I also insist, as I said earlier, that I don't dare to say I'm directly involved in the cause because I'm not directly on the ground, I'm not a park ranger constantly under danger, receiving gun-shots. There are hundreds of rangers and activists that get killed all around the world. My action compared to their work is minimal, even if I know I'm still doing something about it.
It's important to be part of it, no matter in what way. Everyone should contribute in whatever way they can, given the different possibilities everyone has, of course.


What role does a photographer play in the political and social life of a community?

It's up to each photographer to decide, according to their motivations and sensibility. There are plenty of photographers that have absolutely no desire to get involved, that don't feel they have to carry a social message to their viewers. Personally I chose a different way. Even if many people need to see a poached elephant or rhinoceros to feel shocked by the situation, I want to show the elegance of the animal, the animal in all its splendour. I try to guide my audience towards a conscience that can make them appreciate the beauty and also the need of conserving such animals, the delicacy of our planet. I feel more identified with Sebastiao's Salgado work, specially in 'Genesis'. He honoured Planet Earth. That is a reminder of what our children will lose if we don't take care of it.

As humans, what are we lacking to understand when it comes to Nature and Wildlife?

Well, before anything, to respect it. We have to learn to respect the existence of other species that live in this planet. We have incorrectly placed human species on top of all others, we have to understand that we are just one more element in this naturally balanced system. We are one more specie between so many more. We have to learn, with more humility, to reposition ourselves in the middle of all this nature. Instead of just thinking that we can use all the world's resources, that we can kill all the other species for our own profit...we have to start respecting their existence. What right do we have to do what've been doing? If we don't stop, the consequences will be dramatic. If we don't understand that simple principle, the tree branch on which we are seating will collapse soon enough. By destroying them, we will end up destroying ourselves.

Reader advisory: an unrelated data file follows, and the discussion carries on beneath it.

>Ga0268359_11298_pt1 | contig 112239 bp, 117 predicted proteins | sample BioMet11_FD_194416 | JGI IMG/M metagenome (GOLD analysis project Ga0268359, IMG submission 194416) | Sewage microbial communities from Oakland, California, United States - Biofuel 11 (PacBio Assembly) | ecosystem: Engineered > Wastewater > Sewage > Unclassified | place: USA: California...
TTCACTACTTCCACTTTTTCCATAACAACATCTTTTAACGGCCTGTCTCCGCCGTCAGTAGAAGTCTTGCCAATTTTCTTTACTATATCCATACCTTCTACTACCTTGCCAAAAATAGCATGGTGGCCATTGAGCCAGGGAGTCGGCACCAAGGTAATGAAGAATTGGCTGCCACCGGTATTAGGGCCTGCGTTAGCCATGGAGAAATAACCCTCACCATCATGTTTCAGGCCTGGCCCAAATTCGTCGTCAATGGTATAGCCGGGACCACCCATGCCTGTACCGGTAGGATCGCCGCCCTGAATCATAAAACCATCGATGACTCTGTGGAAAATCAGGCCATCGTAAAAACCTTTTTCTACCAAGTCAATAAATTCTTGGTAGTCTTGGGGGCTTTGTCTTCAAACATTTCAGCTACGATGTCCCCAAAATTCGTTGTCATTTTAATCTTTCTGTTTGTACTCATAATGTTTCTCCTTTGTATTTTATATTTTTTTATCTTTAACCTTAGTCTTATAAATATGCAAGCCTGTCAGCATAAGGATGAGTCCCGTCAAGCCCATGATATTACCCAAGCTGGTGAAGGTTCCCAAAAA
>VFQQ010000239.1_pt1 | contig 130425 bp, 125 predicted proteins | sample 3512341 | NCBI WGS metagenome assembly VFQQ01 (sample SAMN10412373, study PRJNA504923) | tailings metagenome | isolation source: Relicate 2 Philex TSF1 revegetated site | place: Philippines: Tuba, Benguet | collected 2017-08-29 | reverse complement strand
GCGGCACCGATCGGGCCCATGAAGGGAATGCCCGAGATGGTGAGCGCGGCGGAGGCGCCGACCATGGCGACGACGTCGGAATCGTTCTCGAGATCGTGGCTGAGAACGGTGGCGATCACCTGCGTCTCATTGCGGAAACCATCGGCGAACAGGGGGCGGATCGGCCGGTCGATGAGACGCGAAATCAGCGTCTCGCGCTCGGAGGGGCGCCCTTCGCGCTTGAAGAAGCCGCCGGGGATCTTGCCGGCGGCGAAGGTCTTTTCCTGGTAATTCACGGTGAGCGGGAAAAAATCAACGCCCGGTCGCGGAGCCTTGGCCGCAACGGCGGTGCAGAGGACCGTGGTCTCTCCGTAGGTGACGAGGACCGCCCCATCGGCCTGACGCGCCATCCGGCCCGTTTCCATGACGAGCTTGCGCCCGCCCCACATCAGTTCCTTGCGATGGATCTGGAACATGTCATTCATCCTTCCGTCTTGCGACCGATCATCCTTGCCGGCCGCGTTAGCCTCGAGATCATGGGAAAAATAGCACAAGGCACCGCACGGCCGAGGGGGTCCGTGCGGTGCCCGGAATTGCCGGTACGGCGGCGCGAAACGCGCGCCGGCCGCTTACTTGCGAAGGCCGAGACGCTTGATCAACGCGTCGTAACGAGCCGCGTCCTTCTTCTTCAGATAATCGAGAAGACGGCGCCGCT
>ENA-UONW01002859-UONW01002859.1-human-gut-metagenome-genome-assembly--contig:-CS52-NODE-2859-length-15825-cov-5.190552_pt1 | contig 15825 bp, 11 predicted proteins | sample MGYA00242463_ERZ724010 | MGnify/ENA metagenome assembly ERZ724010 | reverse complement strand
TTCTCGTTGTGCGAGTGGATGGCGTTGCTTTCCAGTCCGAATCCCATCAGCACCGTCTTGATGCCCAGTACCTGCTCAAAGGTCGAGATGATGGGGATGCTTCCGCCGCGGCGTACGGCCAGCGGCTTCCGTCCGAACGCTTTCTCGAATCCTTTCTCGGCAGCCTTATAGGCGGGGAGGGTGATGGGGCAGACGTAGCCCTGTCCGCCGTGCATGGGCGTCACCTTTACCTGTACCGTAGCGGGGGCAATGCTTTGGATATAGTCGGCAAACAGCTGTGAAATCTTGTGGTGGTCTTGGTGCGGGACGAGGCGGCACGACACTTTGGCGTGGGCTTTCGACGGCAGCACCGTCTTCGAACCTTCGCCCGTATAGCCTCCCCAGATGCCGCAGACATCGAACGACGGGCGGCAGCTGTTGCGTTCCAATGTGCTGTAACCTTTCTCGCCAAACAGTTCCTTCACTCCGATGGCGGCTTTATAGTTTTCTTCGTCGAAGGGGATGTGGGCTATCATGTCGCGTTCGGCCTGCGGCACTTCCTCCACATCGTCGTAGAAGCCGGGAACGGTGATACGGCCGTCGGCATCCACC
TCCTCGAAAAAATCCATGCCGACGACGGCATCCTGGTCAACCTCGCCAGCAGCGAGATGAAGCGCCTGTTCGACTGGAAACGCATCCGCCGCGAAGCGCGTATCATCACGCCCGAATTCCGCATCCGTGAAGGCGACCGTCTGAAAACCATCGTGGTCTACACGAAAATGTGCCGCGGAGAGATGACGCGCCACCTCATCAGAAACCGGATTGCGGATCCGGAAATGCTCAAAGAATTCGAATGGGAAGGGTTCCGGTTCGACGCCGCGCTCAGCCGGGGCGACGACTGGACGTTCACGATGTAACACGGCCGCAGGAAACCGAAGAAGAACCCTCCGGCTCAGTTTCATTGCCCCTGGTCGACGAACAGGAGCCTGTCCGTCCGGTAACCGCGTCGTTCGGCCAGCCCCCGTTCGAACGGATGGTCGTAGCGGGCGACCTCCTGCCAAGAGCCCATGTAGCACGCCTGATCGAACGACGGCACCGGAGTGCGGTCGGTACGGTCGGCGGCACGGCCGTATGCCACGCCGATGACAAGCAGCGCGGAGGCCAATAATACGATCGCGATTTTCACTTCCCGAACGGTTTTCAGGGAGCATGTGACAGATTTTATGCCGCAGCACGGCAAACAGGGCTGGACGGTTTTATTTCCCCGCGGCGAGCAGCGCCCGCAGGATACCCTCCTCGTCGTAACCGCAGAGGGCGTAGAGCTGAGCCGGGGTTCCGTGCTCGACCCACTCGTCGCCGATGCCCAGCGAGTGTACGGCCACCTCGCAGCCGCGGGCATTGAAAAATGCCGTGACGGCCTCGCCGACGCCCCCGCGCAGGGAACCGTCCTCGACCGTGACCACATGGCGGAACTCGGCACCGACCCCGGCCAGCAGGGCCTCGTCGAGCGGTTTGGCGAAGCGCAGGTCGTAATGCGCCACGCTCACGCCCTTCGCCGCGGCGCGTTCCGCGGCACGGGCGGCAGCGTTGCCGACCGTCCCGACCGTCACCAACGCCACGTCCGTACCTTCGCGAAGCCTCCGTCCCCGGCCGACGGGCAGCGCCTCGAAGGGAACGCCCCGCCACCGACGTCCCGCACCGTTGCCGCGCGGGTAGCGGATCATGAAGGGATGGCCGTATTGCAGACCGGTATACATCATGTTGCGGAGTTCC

Your latest photography work is held for the first time in the United States. Why did you decide to start working outside of Africa?

I felt it was time to diversify. I have been working in Africa for the last 15 years. I felt like discovering and taking pictures of other places that have always caught my attention. I'm also quite a big fan of Ansel Adams, who's work on the Western United States is remarkable. He was also a deeply engaged photographer when it came to nature conservation, so I'm trying to follow his example. I'm trying to take my time with this project but I do feel like going to many other places in this world. To wild and preserved places.


Where do you think you'll be working next?

I already started working in cold climates but I'd like to dig deeper into it. I still don't have an agenda but definitely, the Arctic and all it's surrounding universe is an absolutely stunning place worth observing.

The Family Album of Wild Africa (teNeues & YellowKorner co-editions) on